Cover photo: Humas Komnas HAM RI; Photo of Muir Siad Thalib: Kompas
The National Human Rights Commission (Komnas HAM) of the Republic of Indonesia has designated September 7 as the Day for the Protection of Human Rights Defenders. On 7 September 2004, Munir Said Thalib (39 years old) was killed aboard the Garuda Indonesia airline GA-974 on a Netherlands-bound flight by being poisoned with arsenic. To this day, the resolution of Munir’s case is still unclear, only the perpetrators in the field were arrested. While the intellectual authors of the murder have not been brought to justice. Since the crime was committed, neither of the two sitting presidents Susilo Bambang Yudhoyuno and Joko Widodo, were able to resolve of one of the most important cases for the enforcement of human rights in Indonesia.
Munir Said Thalib (pictured on the right) was an Indonesian human rights activist. He is one of the founders of the non-governmental organization Commission for Missing Persons and Victims of Violence (KontraS) and Imparsial. He was one of the winners of the Right Livelihood Award in 2000.
The chairperson of Komnas HAM, Ahmad Taufan Damanik, stated that this decision was based on a unanimous agreement by all Commissioners. Komnas HAM sees Munir’s murder as an important event in the journey of upholding human rights in Indonesia. Munir’s steadfastness in fighting for human rights was reflective in his work on the freedom of expression, the right to freedom of opinion and association, labor rights, seeking justice after the violence that occurred in various places including Papua and Aceh, and much more.
During the same plenary meeting, Komnas HAM decided on the Regulatory Norms (SNP) for the Protection of Human Rights Defenders. This document serves as a guide for key stakeholders, especially state administrators, in understanding the roles and functions of human rights defenders and supporting efforts to respect, protect, and fulfil the right to defend human rights Indonesia. This document also intends to serve as a benchmark for assessing policies, laws and regulations related to the protection of human rights defenders in Indonesia.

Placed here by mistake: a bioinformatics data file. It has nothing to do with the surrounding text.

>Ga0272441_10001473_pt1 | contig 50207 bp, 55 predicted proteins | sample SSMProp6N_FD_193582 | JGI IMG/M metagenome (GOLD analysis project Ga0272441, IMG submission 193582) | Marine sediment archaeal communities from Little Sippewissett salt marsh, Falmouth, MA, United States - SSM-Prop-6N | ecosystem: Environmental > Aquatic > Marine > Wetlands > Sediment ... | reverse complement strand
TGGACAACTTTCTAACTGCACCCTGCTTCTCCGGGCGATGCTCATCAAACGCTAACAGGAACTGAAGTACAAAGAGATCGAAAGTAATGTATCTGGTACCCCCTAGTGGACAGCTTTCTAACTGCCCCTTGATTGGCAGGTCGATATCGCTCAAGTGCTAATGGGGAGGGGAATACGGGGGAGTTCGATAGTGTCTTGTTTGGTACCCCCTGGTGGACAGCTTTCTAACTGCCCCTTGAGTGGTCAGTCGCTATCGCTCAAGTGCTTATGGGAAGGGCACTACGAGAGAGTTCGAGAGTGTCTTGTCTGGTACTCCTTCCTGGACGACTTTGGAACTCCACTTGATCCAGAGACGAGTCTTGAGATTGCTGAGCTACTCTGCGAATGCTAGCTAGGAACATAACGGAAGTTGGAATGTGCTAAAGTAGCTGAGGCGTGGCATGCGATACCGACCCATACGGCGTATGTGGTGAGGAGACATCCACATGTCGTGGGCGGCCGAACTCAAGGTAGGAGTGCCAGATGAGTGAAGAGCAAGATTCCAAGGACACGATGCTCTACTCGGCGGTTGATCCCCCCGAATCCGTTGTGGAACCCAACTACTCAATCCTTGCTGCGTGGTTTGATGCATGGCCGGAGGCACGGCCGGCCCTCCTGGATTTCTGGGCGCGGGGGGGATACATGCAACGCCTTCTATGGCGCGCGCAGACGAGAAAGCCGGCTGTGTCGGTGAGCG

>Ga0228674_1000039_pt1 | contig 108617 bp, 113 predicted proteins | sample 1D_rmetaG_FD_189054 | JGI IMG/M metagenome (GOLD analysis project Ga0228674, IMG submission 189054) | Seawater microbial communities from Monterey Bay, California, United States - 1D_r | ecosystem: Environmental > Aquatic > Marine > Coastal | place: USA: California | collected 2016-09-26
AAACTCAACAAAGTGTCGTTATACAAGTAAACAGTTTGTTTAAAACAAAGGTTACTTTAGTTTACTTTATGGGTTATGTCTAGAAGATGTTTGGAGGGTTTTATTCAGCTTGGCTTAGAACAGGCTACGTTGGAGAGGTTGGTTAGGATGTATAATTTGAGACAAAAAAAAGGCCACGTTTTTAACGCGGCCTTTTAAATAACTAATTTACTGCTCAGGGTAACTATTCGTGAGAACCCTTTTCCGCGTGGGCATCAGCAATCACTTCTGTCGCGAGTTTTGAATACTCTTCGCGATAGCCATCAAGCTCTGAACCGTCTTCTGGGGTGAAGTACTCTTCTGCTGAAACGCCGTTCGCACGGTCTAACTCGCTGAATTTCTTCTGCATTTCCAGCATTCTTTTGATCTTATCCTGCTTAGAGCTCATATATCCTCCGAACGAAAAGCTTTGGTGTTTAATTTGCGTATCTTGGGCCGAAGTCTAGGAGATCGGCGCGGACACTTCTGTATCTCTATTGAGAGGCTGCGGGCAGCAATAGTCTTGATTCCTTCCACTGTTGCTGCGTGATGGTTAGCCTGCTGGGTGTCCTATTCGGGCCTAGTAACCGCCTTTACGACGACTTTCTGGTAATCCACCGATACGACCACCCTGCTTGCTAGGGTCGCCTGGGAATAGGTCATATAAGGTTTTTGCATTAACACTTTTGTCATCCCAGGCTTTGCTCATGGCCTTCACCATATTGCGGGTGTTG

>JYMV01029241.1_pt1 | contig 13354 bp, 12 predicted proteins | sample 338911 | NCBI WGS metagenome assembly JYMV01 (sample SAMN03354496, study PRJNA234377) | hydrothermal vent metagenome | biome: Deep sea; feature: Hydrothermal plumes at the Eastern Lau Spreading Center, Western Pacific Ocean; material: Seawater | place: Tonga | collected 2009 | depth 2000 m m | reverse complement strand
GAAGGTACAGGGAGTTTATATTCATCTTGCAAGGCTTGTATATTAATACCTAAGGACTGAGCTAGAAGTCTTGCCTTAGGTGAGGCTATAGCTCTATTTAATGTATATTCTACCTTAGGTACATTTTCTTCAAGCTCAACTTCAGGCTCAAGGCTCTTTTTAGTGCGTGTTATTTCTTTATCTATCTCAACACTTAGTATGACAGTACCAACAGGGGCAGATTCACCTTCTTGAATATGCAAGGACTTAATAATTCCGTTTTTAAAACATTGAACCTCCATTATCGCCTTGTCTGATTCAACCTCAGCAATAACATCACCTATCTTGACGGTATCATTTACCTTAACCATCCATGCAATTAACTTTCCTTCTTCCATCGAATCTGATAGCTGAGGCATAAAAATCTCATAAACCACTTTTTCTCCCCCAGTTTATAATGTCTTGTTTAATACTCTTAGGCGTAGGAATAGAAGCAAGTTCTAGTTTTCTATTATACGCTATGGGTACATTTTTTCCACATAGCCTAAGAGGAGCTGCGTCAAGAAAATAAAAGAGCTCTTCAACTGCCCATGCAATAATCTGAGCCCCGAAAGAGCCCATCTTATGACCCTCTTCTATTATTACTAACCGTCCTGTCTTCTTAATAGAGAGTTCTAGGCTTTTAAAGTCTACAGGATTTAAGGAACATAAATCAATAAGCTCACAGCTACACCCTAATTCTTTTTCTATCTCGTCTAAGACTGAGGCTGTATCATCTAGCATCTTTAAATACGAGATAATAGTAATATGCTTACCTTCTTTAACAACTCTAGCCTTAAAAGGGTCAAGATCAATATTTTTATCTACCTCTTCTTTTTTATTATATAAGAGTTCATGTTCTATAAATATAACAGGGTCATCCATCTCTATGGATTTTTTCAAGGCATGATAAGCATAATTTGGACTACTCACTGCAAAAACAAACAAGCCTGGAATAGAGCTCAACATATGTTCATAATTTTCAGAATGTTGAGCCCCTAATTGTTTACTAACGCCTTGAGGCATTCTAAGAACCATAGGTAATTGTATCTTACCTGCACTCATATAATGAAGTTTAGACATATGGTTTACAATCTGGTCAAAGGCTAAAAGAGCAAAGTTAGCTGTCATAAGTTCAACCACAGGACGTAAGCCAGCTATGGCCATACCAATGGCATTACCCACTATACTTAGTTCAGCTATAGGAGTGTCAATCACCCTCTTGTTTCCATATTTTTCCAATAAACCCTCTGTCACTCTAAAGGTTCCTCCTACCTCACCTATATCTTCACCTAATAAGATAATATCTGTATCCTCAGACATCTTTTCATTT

These advancements contribute to the recognition of the important work of human rights defenders in Indonesia, as well as the need to continue advocating for the better fulfillment of fundamental human rights in the country. This includes investigating and settling the Munir murder case, which has gone 18 years without further movement. The case will soon fall beyond the statute of limitations (in accordance with Article 78 paragraph (1) of the Criminal Code (KUHP) in 2022, which is why momentum is needed now more than ever. The Committee for Solidarity Action for Munir (KASUM), which is supported by Protection International Indonesia, submitted a legal opinion to Komnas HAM in 2020 asking them to publicly determine Munir’s murder as case as a gross violation of human rights. Unfortunately, some of its commissioners still consider it to be an ordinary criminal case, which is one of the reasons why progress has been stalled. If Munir’s case is not considered to be a violation of human rights, the perpetrators involved will continue to revel in impunity and the victims will lose their chance at justice.
Protection International initially proposed that a National Human Rights Defenders Day be established on the anniversary of Munir’s assassination back in 19 April 2016 during a meeting with Ms. Jaleswari Pramodharwardani and Ms. Sylvana Apituley of the President Staff Office (KSP) within the department of Politics and Management of Legal Issues, Defense, Security and Human Rights. Protection International, along with several other civil society organisations, then pushed for a Human Rights Defender Day again during a diplomatic briefing for the 2017 Indonesia Universal Periodic NGOs’ Shadow Report. Protection International Indonesia was also actively involved in providing inputs for the writing of the SNP to ensure that human rights defender communities are also properly recognized.
In celebration of this new Human Rights Defenders Day, and in honor of Munir, we need to ask ourselves, where do we go from here with Munir’s case?